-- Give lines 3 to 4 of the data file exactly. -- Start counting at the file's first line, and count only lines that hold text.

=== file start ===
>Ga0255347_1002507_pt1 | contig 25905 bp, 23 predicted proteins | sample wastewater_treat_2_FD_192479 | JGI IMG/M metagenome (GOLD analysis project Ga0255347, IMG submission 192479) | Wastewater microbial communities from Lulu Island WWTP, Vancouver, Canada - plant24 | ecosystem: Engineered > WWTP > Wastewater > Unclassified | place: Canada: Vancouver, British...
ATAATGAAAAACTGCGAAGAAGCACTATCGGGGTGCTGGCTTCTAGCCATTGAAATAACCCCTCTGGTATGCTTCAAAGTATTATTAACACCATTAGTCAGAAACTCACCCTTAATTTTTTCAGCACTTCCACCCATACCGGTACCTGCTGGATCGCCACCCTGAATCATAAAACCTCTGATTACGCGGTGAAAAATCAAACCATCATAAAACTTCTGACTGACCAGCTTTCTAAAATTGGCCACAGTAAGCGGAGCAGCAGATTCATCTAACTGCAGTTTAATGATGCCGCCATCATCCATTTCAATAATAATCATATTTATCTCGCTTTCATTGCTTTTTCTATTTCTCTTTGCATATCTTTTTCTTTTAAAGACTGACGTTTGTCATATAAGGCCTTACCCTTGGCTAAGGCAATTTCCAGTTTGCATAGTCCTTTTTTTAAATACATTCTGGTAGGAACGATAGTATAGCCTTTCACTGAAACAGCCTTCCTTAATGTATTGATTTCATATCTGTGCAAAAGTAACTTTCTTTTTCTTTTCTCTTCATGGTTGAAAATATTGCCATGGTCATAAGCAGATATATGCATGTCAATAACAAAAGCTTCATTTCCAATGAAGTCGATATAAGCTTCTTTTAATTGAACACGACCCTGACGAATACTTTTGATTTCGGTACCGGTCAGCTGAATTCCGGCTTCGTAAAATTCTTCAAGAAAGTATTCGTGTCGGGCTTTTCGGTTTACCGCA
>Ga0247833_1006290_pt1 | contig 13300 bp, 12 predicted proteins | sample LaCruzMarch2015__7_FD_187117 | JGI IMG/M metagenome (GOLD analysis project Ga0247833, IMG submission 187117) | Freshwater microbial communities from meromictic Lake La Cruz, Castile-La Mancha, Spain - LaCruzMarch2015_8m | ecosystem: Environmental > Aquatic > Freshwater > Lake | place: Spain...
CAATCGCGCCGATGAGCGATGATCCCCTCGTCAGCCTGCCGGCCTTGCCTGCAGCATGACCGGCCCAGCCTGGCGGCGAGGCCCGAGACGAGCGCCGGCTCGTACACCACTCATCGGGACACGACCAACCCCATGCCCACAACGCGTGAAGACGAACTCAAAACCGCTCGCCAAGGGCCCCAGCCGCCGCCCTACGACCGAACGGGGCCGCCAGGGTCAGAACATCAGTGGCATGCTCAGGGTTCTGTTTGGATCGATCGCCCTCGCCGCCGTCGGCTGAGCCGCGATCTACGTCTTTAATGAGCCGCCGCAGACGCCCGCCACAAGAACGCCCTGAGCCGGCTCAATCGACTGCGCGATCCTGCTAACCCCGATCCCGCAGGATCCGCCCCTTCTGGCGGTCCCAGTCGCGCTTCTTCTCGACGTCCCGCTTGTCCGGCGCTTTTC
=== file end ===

>Ga0247833_1006290_pt1 | contig 13300 bp, 12 predicted proteins | sample LaCruzMarch2015__7_FD_187117 | JGI IMG/M metagenome (GOLD analysis project Ga0247833, IMG submission 187117) | Freshwater microbial communities from meromictic Lake La Cruz, Castile-La Mancha, Spain - LaCruzMarch2015_8m | ecosystem: Environmental > Aquatic > Freshwater > Lake | place: Spain...
CAATCGCGCCGATGAGCGATGATCCCCTCGTCAGCCTGCCGGCCTTGCCTGCAGCATGACCGGCCCAGCCTGGCGGCGAGGCCCGAGACGAGCGCCGGCTCGTACACCACTCATCGGGACACGACCAACCCCATGCCCACAACGCGTGAAGACGAACTCAAAACCGCTCGCCAAGGGCCCCAGCCGCCGCCCTACGACCGAACGGGGCCGCCAGGGTCAGAACATCAGTGGCATGCTCAGGGTTCTGTTTGGATCGATCGCCCTCGCCGCCGTCGGCTGAGCCGCGATCTACGTCTTTAATGAGCCGCCGCAGACGCCCGCCACAAGAACGCCCTGAGCCGGCTCAATCGACTGCGCGATCCTGCTAACCCCGATCCCGCAGGATCCGCCCCTTCTGGCGGTCCCAGTCGCGCTTCTTCTCGACGTCCCGCTTGTCCGGCGCTTTTC